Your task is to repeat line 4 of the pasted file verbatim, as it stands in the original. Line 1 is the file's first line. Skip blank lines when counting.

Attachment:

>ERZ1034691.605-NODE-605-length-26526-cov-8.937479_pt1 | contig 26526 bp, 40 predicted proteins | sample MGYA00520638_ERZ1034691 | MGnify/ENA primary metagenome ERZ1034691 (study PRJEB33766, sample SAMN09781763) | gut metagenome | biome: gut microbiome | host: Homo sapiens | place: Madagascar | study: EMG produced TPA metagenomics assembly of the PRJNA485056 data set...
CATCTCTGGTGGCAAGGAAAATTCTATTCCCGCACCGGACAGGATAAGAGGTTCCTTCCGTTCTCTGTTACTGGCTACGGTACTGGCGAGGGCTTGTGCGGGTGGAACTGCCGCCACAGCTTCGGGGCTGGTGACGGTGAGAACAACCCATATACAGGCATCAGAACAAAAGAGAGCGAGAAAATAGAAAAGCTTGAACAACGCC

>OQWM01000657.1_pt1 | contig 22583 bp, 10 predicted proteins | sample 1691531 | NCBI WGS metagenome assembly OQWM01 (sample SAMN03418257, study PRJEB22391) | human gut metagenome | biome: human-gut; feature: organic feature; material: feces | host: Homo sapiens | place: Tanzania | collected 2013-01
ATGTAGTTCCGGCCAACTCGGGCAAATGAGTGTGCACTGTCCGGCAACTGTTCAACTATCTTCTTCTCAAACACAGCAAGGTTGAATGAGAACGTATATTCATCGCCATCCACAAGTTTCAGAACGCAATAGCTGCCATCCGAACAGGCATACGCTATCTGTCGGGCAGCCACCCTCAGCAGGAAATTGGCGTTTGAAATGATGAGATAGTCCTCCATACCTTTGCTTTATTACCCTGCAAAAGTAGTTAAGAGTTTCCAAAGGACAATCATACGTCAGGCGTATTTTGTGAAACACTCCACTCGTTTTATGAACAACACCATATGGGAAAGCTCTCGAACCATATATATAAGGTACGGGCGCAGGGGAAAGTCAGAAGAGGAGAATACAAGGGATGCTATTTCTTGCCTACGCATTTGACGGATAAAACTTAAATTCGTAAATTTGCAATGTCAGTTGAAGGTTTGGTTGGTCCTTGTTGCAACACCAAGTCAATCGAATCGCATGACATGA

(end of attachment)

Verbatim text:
ATGTAGTTCCGGCCAACTCGGGCAAATGAGTGTGCACTGTCCGGCAACTGTTCAACTATCTTCTTCTCAAACACAGCAAGGTTGAATGAGAACGTATATTCATCGCCATCCACAAGTTTCAGAACGCAATAGCTGCCATCCGAACAGGCATACGCTATCTGTCGGGCAGCCACCCTCAGCAGGAAATTGGCGTTTGAAATGATGAGATAGTCCTCCATACCTTTGCTTTATTACCCTGCAAAAGTAGTTAAGAGTTTCCAAAGGACAATCATACGTCAGGCGTATTTTGTGAAACACTCCACTCGTTTTATGAACAACACCATATGGGAAAGCTCTCGAACCATATATATAAGGTACGGGCGCAGGGGAAAGTCAGAAGAGGAGAATACAAGGGATGCTATTTCTTGCCTACGCATTTGACGGATAAAACTTAAATTCGTAAATTTGCAATGTCAGTTGAAGGTTTGGTTGGTCCTTGTTGCAACACCAAGTCAATCGAATCGCATGACATGA